Results for Stephen Stills

interviews

Don Felder

Guitarist Don Felder joins Jim and Greg this week. Felder was a member of The Eagles from 1974-1980, and then again 1994-2001. He recently wrote a book about those years called Heaven and Hell: My Life in the Eagles, and Jim and Greg were eager to get the inside scoop on the notoriously contentious band. Felder, who played with Stephen Stills, Tom Petty and The Allmans prior to the Eagles, also reveals what it was like to pen a classic tune like "Hotel California." While the Eagles weren‘t improvisational, Felder credits learning jazz guitar with giving him the techniques necessary to play onstage and in the studio. Unfortunately those musical skills don’t help one survive life in a band.

Go to episode 154

Booker T. Jones

When Jim and Greg were at SXSW, they were invited to interview soul legend Booker T. Jones in front of a live audience. This week, you'll get to hear some highlights of that interview. Jim and Greg start the interview by asking Booker how he became such a musical prodigy. The multi-instrumentalist, who has played tuba, piano, saxophone, guitar, oboe, and of course, most notably, organ, credits his musical family with steering him on that path. This path took him to Stax Records where he, Steve Cropper, Al Jackson, Jr., and Lewie Steinberg (later replaced by Duck Dunn) formed Booker T. and the MGs. While Booker was still in high school, the group recorded "Green Onions," which went on to become one of their most well-known hits.

Jim asks how Booker feels about being relegated to the role of“side man,”in music history, but the musician explains that he feels nothing but pride about being“best supporting musician.”In fact, Booker explains that being a side man elevated him as a musician and allowed him to do so much more than he would have been able to solo. Some of the people our guest has recorded with over the years include Otis Redding, Sam and Dave, Ray Charles, and even Barbra Streisand.

Booker T. and the MG's not only played with an impressive cast in the studio, but on the road as well. Jim and Greg highlight his 1967 European tour with other Stax artists, and ask Booker what everyone must have been on to get that powerful, lighting fast tempos. Booker attributes that kind of energy and enthusiasm to people like Otis Redding and Al Jackson, describing them as“possessed people.”The Monterey International Pop Music Festival followed in the summer of 1967, and Booker describes this experience as one of the most eye-opening of his life. With everyone (including the Hell's Angels) collectively joining in to ensure its success, this concert was an affirmation of the values of peace and love everyone there believed in. The MGs went on to perform with Neil Young and with many artists at the Bob Dylan tribute in 1992 including George Harrison and Eric Clapton, who he dishes on later in the interview.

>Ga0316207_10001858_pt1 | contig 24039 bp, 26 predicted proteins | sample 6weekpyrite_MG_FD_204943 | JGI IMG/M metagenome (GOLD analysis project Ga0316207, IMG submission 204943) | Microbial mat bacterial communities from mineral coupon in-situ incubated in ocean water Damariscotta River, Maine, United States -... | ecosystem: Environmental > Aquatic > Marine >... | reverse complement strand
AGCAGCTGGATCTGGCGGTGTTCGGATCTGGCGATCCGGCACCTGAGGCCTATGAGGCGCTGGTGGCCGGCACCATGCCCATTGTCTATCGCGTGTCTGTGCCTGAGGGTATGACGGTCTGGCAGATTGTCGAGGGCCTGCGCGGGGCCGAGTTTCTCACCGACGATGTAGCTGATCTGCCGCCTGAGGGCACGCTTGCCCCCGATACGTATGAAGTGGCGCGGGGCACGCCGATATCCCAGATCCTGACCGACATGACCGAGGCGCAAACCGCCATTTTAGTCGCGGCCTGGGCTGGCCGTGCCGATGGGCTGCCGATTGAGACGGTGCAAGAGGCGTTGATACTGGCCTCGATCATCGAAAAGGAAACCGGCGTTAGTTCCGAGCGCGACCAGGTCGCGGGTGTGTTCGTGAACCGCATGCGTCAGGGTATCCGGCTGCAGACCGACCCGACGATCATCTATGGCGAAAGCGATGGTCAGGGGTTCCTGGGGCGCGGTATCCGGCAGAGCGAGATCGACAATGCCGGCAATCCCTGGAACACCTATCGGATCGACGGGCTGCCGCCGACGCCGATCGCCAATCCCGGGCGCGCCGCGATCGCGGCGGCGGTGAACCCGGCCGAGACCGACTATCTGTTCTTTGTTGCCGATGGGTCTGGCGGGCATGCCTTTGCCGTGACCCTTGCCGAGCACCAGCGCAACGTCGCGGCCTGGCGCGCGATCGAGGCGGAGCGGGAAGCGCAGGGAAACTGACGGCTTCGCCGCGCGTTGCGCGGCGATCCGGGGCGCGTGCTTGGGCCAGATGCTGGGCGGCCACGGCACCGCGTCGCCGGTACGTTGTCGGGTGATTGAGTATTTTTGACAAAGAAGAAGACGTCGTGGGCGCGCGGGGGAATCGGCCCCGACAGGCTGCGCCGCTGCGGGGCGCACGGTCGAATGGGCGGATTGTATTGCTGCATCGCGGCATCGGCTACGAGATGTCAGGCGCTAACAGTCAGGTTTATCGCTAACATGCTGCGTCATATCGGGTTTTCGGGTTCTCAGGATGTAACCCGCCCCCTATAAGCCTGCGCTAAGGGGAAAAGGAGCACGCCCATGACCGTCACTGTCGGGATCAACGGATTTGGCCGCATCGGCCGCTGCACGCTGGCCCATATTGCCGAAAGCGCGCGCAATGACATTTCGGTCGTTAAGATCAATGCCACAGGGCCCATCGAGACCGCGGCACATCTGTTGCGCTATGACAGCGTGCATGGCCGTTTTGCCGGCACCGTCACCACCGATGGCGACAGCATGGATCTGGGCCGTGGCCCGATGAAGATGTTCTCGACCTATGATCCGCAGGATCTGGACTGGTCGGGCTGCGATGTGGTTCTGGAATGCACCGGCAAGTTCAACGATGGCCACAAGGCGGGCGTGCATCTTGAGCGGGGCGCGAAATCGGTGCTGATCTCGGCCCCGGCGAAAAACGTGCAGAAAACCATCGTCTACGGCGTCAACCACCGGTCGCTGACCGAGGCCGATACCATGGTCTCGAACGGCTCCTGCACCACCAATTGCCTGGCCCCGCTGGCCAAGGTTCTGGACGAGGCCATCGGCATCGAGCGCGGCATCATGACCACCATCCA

Performing at Monterey eventually led Booker to leave his steady stream of jobs at Stax and venture out to California. As a solo performer and producer Booker challenged himself with a number of new projects including a collection of standards for his neighbor, Willie Nelson. He also worked in the studio with Stephen Stills, Rita Coolidge, Bill Withers and Neil Young.

Go to episode 72
features

Hooked On Sonics: Judy Collins

Judy Collins Folksinger Judy Collins has been releasing music continuously since 1961, scoring hits with renditions of "Both Sides Now," "Suzanne," "Amazing Grace," "Send in the Clowns," and more. Her new album is Everybody Knows, a collaboration with Stephen Stills (who wrote "Suite: Judy Blue Eyes" about her decades ago). But in the latest installment of our Hooked on Sonics series, Collins goes back to the beginning of her musical life and shares the song that got her into folk music: a version of "The Whistling Gypsy," aka "The Gypsy Rover," from The Black Knight, a 1954 Arthurian film starring Alan Ladd.

Go to episode 620